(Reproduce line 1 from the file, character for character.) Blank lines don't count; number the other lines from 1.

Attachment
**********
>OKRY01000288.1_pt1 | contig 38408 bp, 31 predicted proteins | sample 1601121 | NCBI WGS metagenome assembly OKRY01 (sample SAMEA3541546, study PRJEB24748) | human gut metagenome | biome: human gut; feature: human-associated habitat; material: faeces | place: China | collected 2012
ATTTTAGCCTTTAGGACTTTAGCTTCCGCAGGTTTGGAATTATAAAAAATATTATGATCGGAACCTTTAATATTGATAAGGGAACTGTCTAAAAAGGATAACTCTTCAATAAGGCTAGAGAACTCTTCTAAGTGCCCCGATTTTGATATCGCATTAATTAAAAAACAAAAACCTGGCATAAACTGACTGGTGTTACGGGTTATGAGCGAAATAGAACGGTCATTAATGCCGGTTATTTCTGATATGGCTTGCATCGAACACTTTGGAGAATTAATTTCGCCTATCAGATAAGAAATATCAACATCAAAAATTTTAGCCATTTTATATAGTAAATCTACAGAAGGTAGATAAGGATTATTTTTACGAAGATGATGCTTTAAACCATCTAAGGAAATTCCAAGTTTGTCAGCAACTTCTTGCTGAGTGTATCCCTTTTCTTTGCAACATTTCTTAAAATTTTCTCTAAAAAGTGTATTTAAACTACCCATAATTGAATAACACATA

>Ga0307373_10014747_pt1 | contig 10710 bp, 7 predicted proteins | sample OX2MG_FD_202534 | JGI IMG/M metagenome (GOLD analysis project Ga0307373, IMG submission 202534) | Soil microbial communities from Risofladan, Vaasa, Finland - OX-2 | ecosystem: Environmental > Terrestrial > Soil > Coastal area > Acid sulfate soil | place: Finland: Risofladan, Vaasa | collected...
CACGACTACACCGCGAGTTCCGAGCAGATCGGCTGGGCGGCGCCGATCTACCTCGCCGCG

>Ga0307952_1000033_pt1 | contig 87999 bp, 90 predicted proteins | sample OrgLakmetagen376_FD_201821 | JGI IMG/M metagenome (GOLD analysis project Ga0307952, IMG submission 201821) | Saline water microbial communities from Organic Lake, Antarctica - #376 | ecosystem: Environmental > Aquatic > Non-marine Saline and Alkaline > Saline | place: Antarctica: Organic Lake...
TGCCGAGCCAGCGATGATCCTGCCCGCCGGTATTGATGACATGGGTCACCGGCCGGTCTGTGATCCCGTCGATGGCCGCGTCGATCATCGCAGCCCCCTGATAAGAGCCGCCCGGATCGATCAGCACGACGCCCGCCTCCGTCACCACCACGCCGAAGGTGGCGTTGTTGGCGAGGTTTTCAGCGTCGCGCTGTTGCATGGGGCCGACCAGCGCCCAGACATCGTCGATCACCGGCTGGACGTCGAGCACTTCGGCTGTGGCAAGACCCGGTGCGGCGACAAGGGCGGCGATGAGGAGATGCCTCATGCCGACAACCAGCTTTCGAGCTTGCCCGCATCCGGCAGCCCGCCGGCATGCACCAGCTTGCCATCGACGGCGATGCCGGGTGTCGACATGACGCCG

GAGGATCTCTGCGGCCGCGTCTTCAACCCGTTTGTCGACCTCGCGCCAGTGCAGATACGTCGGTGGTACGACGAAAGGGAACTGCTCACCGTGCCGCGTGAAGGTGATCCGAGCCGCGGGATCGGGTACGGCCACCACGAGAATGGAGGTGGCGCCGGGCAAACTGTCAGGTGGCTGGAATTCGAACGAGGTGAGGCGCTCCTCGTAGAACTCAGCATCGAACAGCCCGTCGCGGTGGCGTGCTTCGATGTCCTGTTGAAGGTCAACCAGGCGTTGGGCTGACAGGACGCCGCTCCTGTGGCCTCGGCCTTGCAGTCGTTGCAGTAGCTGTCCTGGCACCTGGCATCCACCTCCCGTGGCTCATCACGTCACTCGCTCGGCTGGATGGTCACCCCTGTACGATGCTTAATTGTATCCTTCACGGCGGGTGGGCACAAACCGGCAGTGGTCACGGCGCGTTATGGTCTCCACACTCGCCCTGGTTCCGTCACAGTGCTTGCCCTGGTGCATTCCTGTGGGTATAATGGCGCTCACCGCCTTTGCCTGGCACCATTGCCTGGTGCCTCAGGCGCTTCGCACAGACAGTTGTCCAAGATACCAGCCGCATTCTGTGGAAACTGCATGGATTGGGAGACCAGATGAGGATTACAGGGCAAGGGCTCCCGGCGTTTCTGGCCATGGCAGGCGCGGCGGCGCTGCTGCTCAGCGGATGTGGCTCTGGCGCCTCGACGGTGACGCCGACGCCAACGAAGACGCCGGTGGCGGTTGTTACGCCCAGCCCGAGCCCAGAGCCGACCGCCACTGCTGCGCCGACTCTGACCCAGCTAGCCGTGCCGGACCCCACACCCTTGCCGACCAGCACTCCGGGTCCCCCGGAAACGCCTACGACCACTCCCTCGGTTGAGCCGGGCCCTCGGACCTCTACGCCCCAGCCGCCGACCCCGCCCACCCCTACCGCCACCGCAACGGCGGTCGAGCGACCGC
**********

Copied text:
>OKRY01000288.1_pt1 | contig 38408 bp, 31 predicted proteins | sample 1601121 | NCBI WGS metagenome assembly OKRY01 (sample SAMEA3541546, study PRJEB24748) | human gut metagenome | biome: human gut; feature: human-associated habitat; material: faeces | place: China | collected 2012